Scotland is on the brink of missing out on the renewable energy potential it holds in its rivers, a leading academic has claimed.
Professor Paul Younger, Rankine Chair of Engineering at Glasgow University, has called on Scots to make use of watercourses and deep mine workings as a source of warmth for energy generation.
Modern heat pumps can use small amounts of electricity to turn cool water from rivers and lakes into hot water, Younger claims. Technology developed in Scotland is already being used to heat 2˚C water from a fjord in Norway to 90˚C.
Water from underground mine workings can also be used to feed heat pumps, with two examples of that evidenced by Younger in Scotland: one heating homes in Shettleston, Glasgow, and another in Lumphinnans, Fife.
“As is so often the case, the Norwegians saw the light earlier than us, and heat-pump technology built on the Clyde is now heating the city of Drammen by extracting thermal energy from deep fjord waters,” Younger said.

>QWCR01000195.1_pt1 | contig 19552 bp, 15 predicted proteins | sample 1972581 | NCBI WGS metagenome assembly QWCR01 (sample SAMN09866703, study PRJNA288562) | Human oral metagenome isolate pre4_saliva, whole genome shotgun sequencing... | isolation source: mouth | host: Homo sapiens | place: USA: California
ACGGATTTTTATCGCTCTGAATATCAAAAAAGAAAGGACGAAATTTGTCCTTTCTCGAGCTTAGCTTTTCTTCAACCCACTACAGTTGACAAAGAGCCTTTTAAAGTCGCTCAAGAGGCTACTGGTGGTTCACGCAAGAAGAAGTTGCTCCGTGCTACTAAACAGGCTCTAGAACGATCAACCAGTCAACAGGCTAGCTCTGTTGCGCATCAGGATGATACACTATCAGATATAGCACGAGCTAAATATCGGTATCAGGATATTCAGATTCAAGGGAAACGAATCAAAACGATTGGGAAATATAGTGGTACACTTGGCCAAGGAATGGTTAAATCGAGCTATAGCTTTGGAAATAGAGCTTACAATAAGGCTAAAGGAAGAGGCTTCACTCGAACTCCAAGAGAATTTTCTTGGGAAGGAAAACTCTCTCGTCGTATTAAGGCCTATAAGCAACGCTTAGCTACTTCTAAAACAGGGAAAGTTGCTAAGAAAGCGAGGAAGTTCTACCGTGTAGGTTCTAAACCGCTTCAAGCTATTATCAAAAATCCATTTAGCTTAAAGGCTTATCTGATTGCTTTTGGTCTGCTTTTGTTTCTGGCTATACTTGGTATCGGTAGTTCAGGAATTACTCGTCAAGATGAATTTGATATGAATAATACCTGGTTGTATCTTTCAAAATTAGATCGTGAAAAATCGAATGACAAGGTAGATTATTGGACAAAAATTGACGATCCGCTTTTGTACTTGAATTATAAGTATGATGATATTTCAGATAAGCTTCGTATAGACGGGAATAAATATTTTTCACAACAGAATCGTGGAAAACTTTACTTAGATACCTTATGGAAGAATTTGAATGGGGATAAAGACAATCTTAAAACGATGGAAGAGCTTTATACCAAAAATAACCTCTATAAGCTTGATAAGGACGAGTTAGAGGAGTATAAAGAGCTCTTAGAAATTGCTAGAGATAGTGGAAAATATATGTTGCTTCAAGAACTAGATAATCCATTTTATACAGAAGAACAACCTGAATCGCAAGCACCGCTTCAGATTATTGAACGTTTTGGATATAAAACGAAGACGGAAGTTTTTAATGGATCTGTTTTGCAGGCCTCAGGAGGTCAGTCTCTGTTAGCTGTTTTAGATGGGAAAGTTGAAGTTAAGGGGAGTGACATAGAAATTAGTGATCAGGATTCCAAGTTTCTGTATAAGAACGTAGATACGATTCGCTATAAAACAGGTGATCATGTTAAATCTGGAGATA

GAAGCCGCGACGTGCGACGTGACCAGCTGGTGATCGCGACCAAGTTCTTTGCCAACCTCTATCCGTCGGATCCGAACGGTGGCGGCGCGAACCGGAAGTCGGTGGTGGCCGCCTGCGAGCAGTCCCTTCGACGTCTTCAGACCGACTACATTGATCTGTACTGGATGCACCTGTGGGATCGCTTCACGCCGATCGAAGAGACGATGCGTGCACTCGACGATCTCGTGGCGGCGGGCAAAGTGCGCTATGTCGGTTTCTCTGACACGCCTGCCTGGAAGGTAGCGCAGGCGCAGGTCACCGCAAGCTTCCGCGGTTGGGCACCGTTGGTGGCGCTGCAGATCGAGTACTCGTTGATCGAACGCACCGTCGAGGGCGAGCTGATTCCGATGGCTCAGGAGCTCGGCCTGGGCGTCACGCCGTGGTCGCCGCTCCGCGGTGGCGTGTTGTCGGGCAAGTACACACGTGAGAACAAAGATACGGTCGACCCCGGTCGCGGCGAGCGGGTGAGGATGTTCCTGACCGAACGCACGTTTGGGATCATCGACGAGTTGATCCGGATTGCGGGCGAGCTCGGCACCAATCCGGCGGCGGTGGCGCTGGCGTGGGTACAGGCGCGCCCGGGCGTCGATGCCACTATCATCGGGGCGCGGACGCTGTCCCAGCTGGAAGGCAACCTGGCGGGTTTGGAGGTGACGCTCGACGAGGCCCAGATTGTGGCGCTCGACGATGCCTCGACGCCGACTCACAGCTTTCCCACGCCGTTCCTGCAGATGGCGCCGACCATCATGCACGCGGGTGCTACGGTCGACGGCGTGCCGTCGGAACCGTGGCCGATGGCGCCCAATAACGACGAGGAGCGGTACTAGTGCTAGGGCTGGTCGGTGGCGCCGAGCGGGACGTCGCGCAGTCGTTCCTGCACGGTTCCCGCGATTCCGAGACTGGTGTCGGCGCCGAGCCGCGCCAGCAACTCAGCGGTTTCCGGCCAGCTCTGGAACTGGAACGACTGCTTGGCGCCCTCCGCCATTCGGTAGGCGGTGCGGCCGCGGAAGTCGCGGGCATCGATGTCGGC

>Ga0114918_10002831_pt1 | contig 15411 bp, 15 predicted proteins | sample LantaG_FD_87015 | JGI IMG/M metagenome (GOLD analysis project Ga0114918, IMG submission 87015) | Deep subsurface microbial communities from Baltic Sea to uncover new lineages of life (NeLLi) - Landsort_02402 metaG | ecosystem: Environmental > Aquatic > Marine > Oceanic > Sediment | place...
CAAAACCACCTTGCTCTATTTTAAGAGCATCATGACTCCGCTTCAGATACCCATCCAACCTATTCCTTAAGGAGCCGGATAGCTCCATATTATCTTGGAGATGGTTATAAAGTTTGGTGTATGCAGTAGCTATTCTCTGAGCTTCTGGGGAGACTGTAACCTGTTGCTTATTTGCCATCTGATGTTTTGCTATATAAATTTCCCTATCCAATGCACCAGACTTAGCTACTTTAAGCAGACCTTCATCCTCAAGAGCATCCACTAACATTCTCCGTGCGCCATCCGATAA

“Meanwhile the Clyde, Forth, Moray, Tay, Solway – our own ‘fjords’, and the source of the word ‘firth’ – flow by, delivering their renewable thermal content to the open ocean unused while heat poverty is such a problem for so many.
“It’s now time for Scotland to focus its attention on the potential for heat pump technology to deliver low carbon heat at reasonable cost.
“After all, we should be making the most of one thing Scotland will always have in super-abundance: water.”
The findings of Younger’s research will be made public ahead of Scottish Renewables’ Harnessing Heat from Rivers event, to be held at Glasgow University on September 10, featuring speakers from the Department of Energy and Climate Change, the Green Investment Bank, Scottish Government and Glasgow company Star Renewable Energy, which built the heat pump in Drammen, Norway.